Let’s be honest: Doug Jones is likely to be a three-year senator.
I don’t want to rain on the winner’s parade.
The former U.S. attorney, lifted from hopeless to victory by the accumulating flaws of his opponent, is the first Democrat in a generation to win a Senate seat in Alabama.
That’s an achievement.
Jones showed enough discipline to avoid a gaffe that might have saved his self-defeating opponent, Roy Moore, a cosplay cowboy and scofflaw who says life was better when we had slavery and women couldn’t vote.
Jones recognized the political maxim: When your opponent is digging his own grave, don’t grab the shovel.
But his victory is not about him.
On one level, it’s about his bizarre opponent.
Even before we learned about the mall police who allegedly kept an eye out for him approaching teenage girls by the Orange Julius, there was something badly off about Moore.
He had weird obsessions and a messianic complex. He put the creep in creepy.
The entire vibe was on display as Moore capped his disastrous campaign by riding to the polling place on Tuesday on a horse.
That might be a good idea for a candidate who can ride a horse. But Moore looked like Billy Crystal’s incompetent understudy for “City Slickers.”
And the Jones victory is about a rising tide of Americans who won’t swallow the bilge President Trump is pushing.
Make no mistake: If Trump and his would-be Pygmalion, Steve Bannon, can’t sell their mix of cultural resentment and paranoia in Alabama, they will be hard-pressed to sell it anywhere.
I say this with love: Folks in Alabama do loyalty and clan as well as anyone in America.
That’s a virtue — up to a point.
They would go over the falls in a barrel with George Wallace.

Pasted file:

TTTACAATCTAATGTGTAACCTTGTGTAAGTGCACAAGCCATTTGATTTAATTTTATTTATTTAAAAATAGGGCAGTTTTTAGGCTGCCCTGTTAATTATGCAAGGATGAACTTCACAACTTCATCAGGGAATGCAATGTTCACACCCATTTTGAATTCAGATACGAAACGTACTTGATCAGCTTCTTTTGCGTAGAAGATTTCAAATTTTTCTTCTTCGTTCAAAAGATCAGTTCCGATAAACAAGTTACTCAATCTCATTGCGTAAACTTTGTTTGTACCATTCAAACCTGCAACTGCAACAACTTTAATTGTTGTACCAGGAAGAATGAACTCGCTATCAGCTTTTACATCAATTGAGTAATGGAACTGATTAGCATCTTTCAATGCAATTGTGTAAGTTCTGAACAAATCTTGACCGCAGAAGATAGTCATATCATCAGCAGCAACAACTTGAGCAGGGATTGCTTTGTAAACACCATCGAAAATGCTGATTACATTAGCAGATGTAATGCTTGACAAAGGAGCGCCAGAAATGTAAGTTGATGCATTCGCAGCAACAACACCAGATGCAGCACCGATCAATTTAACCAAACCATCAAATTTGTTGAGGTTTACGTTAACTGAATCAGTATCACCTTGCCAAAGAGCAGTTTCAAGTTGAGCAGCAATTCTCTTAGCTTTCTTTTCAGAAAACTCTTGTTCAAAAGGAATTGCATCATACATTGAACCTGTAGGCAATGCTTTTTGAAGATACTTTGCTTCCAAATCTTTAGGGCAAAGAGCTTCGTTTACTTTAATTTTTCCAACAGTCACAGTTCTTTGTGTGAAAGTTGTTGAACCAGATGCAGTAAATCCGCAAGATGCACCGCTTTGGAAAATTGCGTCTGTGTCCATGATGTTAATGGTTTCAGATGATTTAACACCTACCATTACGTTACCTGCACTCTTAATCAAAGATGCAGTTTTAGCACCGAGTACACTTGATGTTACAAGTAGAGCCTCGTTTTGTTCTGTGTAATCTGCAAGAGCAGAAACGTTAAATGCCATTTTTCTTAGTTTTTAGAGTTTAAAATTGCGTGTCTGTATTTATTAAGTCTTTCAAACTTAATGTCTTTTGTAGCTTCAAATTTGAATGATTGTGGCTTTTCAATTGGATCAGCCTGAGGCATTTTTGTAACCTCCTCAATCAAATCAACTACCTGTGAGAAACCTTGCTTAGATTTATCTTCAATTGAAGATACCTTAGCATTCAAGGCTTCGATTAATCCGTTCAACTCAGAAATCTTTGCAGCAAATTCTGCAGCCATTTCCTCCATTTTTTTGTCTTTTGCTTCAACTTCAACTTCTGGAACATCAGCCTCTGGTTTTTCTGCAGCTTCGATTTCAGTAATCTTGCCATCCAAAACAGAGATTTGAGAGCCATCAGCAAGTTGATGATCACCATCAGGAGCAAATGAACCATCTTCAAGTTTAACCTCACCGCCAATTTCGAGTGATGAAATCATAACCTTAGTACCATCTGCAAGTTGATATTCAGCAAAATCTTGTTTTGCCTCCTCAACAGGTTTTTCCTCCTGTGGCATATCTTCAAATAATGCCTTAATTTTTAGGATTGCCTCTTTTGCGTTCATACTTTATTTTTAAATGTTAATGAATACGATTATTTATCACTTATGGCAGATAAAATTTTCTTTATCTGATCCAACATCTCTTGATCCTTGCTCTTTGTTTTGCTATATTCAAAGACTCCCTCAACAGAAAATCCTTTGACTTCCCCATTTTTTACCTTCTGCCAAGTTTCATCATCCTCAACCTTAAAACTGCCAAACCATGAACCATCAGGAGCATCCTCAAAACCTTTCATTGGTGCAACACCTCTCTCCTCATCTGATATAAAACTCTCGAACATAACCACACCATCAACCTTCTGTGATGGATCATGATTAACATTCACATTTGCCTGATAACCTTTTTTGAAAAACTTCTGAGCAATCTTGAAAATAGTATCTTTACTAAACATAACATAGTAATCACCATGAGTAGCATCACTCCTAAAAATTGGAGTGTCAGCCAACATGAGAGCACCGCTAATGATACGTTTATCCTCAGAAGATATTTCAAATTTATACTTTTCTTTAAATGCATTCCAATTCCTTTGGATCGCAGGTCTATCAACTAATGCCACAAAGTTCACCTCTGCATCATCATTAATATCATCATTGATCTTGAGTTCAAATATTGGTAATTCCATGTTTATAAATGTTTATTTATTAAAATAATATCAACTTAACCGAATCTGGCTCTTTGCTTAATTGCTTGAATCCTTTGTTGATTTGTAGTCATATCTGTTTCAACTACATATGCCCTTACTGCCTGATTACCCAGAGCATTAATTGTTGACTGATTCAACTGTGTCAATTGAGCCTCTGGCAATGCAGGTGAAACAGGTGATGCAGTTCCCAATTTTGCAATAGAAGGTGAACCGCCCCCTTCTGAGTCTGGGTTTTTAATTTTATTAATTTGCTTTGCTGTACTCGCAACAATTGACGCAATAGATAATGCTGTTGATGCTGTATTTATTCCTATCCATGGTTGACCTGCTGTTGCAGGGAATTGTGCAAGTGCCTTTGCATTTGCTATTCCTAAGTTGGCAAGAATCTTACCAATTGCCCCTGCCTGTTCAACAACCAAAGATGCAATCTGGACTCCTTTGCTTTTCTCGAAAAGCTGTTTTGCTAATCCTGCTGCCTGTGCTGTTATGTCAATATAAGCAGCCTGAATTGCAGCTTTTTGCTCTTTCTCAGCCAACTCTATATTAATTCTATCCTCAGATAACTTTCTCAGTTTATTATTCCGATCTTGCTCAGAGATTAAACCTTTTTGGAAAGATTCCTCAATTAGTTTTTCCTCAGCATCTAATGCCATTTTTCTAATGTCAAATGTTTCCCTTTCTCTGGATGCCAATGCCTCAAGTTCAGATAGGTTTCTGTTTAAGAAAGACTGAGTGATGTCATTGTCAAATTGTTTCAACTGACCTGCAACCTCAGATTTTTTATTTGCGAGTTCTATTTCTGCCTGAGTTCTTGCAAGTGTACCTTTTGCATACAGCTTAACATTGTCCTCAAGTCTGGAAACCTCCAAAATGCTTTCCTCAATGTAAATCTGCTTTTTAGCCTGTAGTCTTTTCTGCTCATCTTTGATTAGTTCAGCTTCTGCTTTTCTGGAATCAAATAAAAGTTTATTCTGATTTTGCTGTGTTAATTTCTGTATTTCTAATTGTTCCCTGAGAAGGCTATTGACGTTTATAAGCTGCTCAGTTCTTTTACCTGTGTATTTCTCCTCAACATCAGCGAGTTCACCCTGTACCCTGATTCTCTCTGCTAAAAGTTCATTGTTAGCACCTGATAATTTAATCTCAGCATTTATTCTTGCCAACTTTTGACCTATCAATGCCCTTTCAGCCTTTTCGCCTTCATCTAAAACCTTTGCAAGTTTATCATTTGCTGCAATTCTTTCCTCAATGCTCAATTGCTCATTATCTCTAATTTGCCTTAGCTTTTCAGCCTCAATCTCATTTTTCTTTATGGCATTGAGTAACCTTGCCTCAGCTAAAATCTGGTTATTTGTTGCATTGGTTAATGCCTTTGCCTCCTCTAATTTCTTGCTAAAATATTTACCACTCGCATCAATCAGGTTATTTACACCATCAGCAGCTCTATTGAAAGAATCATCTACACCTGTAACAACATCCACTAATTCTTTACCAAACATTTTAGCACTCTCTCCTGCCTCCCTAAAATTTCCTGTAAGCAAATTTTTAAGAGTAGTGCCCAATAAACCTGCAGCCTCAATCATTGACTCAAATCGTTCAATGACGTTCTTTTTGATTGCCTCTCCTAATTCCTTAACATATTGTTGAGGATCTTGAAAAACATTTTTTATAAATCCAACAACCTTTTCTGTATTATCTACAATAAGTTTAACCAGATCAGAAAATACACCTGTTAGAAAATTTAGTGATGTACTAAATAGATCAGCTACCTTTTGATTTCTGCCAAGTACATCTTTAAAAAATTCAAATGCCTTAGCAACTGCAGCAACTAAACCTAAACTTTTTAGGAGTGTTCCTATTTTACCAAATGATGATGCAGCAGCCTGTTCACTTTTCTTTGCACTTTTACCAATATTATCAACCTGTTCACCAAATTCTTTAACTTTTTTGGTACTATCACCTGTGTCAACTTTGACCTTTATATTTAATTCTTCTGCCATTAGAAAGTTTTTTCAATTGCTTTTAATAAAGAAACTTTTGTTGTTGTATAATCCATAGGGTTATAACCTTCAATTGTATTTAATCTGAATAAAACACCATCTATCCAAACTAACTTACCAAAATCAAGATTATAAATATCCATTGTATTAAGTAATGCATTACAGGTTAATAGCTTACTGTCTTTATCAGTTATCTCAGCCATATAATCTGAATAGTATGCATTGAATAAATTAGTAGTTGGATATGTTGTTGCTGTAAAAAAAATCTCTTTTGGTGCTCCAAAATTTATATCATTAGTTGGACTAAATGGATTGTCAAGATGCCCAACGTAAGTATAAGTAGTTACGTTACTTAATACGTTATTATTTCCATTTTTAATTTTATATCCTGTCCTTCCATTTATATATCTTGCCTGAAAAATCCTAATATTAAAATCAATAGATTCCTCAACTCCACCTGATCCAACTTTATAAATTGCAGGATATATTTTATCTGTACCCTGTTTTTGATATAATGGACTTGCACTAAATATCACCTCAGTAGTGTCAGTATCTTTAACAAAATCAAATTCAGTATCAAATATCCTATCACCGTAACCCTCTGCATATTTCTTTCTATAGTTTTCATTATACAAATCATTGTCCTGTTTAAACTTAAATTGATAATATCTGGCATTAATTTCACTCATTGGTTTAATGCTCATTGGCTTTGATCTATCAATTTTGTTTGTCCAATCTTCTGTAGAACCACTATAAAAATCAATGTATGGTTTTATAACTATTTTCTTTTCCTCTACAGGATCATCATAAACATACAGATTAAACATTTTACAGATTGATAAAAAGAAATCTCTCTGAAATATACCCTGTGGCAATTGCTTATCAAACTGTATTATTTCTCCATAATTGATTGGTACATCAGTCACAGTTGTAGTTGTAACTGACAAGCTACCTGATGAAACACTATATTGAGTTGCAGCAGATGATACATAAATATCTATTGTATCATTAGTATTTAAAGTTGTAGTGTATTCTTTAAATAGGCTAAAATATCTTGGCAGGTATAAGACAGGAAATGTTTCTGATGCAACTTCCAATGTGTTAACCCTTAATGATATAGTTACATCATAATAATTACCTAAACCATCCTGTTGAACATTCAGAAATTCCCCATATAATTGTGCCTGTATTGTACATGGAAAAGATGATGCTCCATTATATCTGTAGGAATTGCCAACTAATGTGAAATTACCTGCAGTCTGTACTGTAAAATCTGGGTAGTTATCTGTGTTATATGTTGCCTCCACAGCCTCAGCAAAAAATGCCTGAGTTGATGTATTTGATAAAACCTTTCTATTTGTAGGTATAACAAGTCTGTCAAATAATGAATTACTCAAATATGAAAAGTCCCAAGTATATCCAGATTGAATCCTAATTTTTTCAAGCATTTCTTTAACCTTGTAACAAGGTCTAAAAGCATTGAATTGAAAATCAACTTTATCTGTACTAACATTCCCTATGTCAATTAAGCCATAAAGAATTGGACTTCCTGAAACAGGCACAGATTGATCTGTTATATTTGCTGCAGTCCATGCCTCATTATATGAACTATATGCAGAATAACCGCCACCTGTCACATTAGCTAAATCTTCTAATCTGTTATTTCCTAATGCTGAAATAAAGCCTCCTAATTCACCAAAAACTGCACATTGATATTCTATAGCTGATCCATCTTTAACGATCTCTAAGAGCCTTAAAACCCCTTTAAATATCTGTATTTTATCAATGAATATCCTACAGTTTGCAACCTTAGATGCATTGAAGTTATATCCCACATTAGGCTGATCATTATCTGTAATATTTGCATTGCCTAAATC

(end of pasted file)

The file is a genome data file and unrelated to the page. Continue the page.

But they hopped onto the shore when Moore asked them to strap in, and that ought to give pause to the polarizer in chief.
Doug Jones’s victory is not a big deal because of Doug Jones.
It’s a big deal because Alabama is a one-party state. Pretty much always has been.
For generations going back to Andrew Jackson, it was “yellow dog Democrat” country — meaning Alabamians would vote for a yellow dog over a Republican.
The realignment wrought by the civil rights era and the culture wars has reversed the picture.
For a Democrat to win here says nothing about the Democrat and everything about the Republican.
You can go too far.
There’s a point where decent people step off the crazy train.
Bannon — the angry populist from Goldman Sachs, Hollywood and Washington — thought he could blow past that point with a head of steam from the Demagogue Express. Now he’s off the rails.
Even one-party states have their limits.
There was a Louisiana politician in the politically incorrect days of 1983, a man equal parts corrupt and quotable named Edwin Edwards, who said the only way he could lose an election “is if I’m caught in bed with either a dead girl or a live boy.”
Pushed to the wall, Alabama Republicans responded with Moore’s Law: Getting caught with live girls is fatal, too.
Congressional leaders should feel nervous.
After responding with appropriate disgust to the first reports of Moore’s mall-walking, they waffled and quailed in the face of Trump’s supreme amorality. Senate Majority Leader Mitch McConnell, R-Ky. — who seems not to realize he is fighting for his life against Bannon and only aggressive moves will win — backed away from his initial condemnation of Moore.
They have been placating the right wing, and the danger to Republican majorities appears to be bubbling in the other direction.
And Trump should be nervous.
A scandal playbook dating back to the 1990s has lost its magic.
When faced with his “Access Hollywood” tapes, Trump went to school on Bill Clinton.
And when Moore’s teen-stalking became public, he followed in step.
Moore’s bald denial (“I do not know Miss Corfman”) was a perfect echo of Clinton’s (“I did not have sexual relations with that woman, Miss Lewinsky”).
The Clintonistas blamed “a vast right-wing conspiracy” while the Mooreists demonized “a liberal establishment” and “deep-state RINOs.”
Deny and attack didn’t work in Alabama. And if it doesn’t work there, it might not work anywhere
Jones may not get much done in three years as a senator, but his victory Tuesday can accomplish something important — if we let it.
We’ve been asking ourselves:
Where do we hit bottom and start back up? This can be it.
David Von Drehle writes a twice-weekly column for The Post. He was previously an editor-at-large for Time Magazine.